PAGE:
Traditionally BECTS has been considered a benign disorder without long-term consequences. Long-term follow-up studies confirmed that more than 90% of patients achieve remission by age 12 years. This prognosis was considered favorable even for patients whose seizures are difficult to control because seizures almost always remit spontaneously in adolescence.11

Recent studies have now found that patients with BECTS may have a variety of cognitive disturbances including language impairment, memory dysfunction, and auditory processing difficulties. These cognitive impairments are not linked to seizure-related factors, such as seizure frequency, time since the last seizure, or laterality of the electrical focus.12 Some studies have demonstrated that these patients’ full-scale IQ is within the normal range, but lower scores have been noted on language-related tasks, some executive functions, attention, memory, auditory and verbal learning tasks, and a variety of behavioral and emotional difficulties.13 Thus the term benign is increasingly being challenged, and the International League Against Epilepsy (ILAE) suggests the term self-limited and pharmacoresponsive.14

Landau-Kleffner Syndrome

Landau-Kleffner syndrome is an atypical BECTS phenotype with acquired epileptic aphasia typically developing in healthy children who acutely or progressively lose receptive and expressive language with the appearance of paroxysmal EEG changes. This syndrome is often associated with 2 other symptoms: behavioral problems and epileptic seizures. The ILAE defines this syndrome as a childhood disorder in which an acquired aphasia, multifocal spikes, and spike-and-wave discharges are associated. The age of onset ranges from 3 to 10 years in children with previously normal cognitive and language development. The male-to-female ratio is 2:1.15


The etiology of LKS is largely unknown. Many hypotheses have been proposed including genetic predisposition, autoimmune mechanisms, cerebral arteritis, toxoplasmosis, neurocysticercosis, low-grade brain tumors, and demyelinating disease.16 In recent studies, a de novo missense mutation in GRIN2A was identified in a patient with LKS, and it was concluded that the mutant decreased N-methyl-D-aspartate (NMDA) receptor activation suggesting NMDAR hypofunction may contribute to the pathogenesis of LKS.16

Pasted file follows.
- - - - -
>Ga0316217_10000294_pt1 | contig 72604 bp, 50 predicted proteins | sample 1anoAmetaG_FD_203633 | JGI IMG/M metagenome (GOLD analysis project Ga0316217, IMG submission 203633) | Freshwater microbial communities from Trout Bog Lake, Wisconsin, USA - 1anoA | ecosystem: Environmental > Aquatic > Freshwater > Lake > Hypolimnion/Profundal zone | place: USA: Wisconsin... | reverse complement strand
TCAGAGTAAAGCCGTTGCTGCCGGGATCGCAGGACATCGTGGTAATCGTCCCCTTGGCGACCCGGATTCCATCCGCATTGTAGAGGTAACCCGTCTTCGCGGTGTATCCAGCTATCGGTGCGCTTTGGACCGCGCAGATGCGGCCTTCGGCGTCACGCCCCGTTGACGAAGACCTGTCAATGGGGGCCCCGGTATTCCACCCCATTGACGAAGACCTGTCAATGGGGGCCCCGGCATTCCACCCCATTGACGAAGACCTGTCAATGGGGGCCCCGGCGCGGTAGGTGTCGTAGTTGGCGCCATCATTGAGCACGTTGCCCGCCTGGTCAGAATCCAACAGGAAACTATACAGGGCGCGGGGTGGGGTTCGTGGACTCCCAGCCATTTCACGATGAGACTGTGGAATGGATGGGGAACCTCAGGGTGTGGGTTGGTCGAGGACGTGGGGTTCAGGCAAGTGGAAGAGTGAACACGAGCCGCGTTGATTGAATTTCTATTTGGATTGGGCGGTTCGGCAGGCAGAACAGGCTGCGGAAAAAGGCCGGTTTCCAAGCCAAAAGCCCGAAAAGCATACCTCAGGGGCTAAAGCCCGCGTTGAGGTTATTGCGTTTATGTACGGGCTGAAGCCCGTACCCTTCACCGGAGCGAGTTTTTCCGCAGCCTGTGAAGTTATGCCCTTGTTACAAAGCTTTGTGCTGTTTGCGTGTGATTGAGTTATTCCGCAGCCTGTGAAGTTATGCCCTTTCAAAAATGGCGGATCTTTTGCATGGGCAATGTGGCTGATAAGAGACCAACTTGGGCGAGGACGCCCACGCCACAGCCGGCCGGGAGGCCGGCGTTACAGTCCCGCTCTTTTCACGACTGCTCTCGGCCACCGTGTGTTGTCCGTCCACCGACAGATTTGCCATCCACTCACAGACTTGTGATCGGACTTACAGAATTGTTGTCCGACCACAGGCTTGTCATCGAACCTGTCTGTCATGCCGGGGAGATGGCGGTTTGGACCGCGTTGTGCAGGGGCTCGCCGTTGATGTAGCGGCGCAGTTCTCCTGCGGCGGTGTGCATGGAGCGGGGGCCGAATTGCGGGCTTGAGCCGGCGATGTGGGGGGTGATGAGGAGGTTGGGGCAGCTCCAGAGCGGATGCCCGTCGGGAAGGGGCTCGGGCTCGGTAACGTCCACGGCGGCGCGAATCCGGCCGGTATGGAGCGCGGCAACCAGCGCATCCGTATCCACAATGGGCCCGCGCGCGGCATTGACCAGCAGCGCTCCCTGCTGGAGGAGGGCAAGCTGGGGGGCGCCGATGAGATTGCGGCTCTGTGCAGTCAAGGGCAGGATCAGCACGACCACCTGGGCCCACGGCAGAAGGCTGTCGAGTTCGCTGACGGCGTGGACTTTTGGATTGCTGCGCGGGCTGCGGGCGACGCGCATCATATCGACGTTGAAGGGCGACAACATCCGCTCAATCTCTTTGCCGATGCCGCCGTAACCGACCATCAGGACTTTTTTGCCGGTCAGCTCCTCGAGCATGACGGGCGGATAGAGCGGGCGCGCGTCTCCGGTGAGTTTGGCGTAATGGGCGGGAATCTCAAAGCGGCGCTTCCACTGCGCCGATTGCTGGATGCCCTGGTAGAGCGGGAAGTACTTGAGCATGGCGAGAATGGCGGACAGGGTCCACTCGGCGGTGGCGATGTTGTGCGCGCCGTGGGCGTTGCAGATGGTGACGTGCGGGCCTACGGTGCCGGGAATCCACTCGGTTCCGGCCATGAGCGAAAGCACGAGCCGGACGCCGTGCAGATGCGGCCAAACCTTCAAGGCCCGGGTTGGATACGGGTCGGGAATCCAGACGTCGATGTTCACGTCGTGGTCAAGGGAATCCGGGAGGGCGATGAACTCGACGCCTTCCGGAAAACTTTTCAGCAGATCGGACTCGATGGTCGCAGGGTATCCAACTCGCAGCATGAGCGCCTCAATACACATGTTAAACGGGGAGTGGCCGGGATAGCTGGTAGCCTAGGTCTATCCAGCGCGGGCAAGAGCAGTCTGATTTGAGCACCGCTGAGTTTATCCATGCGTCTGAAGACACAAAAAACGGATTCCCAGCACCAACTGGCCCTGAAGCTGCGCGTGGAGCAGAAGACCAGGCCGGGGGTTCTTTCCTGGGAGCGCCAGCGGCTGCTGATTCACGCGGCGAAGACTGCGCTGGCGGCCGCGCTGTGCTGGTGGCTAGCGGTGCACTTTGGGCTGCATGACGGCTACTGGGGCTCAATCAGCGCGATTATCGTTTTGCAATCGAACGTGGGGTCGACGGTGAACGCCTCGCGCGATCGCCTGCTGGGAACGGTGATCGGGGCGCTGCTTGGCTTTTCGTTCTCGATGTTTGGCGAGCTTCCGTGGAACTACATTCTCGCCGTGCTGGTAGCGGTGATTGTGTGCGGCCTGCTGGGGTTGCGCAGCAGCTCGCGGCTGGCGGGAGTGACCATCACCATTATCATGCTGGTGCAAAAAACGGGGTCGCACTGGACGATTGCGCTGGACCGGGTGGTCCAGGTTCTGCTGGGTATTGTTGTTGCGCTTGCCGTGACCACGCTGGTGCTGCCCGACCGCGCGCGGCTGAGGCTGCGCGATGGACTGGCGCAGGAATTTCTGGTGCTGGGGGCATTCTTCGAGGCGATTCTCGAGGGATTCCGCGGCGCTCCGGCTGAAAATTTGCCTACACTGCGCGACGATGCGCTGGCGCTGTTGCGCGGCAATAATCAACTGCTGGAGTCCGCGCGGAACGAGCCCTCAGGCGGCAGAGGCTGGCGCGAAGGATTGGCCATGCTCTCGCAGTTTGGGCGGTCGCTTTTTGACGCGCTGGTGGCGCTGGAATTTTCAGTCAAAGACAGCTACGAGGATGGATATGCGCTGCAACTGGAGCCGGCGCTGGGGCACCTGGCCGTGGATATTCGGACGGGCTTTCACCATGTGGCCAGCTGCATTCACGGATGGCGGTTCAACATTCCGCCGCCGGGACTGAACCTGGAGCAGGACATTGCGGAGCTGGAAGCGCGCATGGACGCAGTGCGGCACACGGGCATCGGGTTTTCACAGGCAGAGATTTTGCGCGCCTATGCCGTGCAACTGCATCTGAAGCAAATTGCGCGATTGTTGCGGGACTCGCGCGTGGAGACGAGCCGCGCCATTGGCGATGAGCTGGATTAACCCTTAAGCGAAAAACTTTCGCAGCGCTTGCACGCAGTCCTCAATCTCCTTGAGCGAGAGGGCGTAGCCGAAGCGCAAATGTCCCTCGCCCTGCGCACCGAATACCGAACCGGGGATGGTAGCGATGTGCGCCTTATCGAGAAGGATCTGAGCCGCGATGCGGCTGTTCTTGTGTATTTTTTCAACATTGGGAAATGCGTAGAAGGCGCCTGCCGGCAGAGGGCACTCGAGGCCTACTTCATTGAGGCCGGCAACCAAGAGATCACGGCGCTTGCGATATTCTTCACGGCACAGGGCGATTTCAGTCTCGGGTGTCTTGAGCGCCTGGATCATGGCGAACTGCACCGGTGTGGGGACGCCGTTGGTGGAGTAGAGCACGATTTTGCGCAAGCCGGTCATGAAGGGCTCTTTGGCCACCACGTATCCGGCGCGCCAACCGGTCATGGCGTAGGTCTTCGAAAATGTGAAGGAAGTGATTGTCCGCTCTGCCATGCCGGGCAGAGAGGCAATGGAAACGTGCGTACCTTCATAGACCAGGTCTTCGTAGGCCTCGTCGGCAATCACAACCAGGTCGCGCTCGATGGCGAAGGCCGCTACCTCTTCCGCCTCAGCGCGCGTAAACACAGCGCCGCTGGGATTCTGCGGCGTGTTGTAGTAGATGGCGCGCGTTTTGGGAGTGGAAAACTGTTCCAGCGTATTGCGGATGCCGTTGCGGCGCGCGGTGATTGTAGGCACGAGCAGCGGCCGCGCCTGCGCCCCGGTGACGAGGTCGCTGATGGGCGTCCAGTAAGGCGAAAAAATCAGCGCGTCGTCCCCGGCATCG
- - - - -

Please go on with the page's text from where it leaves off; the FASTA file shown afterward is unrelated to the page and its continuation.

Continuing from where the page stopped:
Clinical and EEG Features

Children with LKS initially present with auditory-verbal agnosia in the form of loss of receptive language, at a stage that makes parents complain of deafness. This is followed by a loss of expressive speech and behavioral disturbances.4

The EEG findings in LKS are characterized by continuous diffuse slow spikes and waves at 1.5 to 2.5 Hz occurring at all slow-sleep stages. This pattern is called electric status epilepticus in sleep (ESES) and appears to have a lateralization in epileptiform activity that correlates with language impairment.15 The interictal epileptiform discharges are mainly localized in the temporoparietal-occipital lobes.4

Treatment and Prognosis

Antiepileptic drugs like valproate, ethosuximide, clonazepam, or clobazam can control the seizures (see Choosing Antiepileptic Drugs in this issue). Carbamazepine, oxcarbazepine, topiramate, and lamotrigine are avoided because of known exacerbation of epileptiform discharges.4

Corticosteroids have been associated with an improvement in evolution of the disease.15 Intravenous immunoglobulin (IVIG) used as monotherapy has demonstrated promising results in some studies.17 When a patient’s seizures are refractory to medical treatment, subpial transection surgery may be effective.11

Most patients with LKS become seizure free with antiepileptic drugs, and EEG abnormalities and seizure episodes decrease by the time most patients reach age 15 years.18 The prognosis for language impairment can have lasting effects and range from severe persistent aphasia to complete recovery in adult life. Starting speech therapy, sign language, and special education as early as possible is beneficial for children with LKS.11

Continuous Spike-and-Waves during Sleep

Epileptic encephalopathy with CSWS is an epileptic encephalopathy that affects children and adolescents and is more predominant in boys than girls.19 The age of onset has a bimodal distribution from age 2 to 4 years. Seizures that occur around 2 years of age can be attributed to underlying structural brain lesions, whereas seizures that occur around age 4 have an unknown etiology. The prodromal seizure activity is thought to be easier to control with minimal effects on brain development. The acute stage occurs around age 5 to 6 years when EEG abnormalities are seen and developmental regression occurs. Seizure freedom occurs at approximately 6 to 9 years of age.4 Epileptic encephalopathy with CSWS is characterized by ESES.19


The etiologies of CSWS range from unknown etiology to studies that demonstrate structural brain abnormalities to long-standing thalamic lesions.20 EEG recordings demonstrate that the thalamus along with the mesial temporal and parietal regions may precipitate the development of spike-and-wave discharges.21 Genetic mutations like GRIN2A pathogenic variants can also play a role and account for 17.6% of CSWS.22

Clinical and EEG Features

Figure 2. EEG in continuous spike-and-waves epilepsy during sleep. Note the continuous focal spike-and-wave activity in slowwave sleep, distributed over the left central temporal regions.

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Figure 2. EEG in continuous spike-and-waves epilepsy during sleep. Note the continuous focal spike-and-wave activity in slowwave sleep, distributed over the left central temporal regions.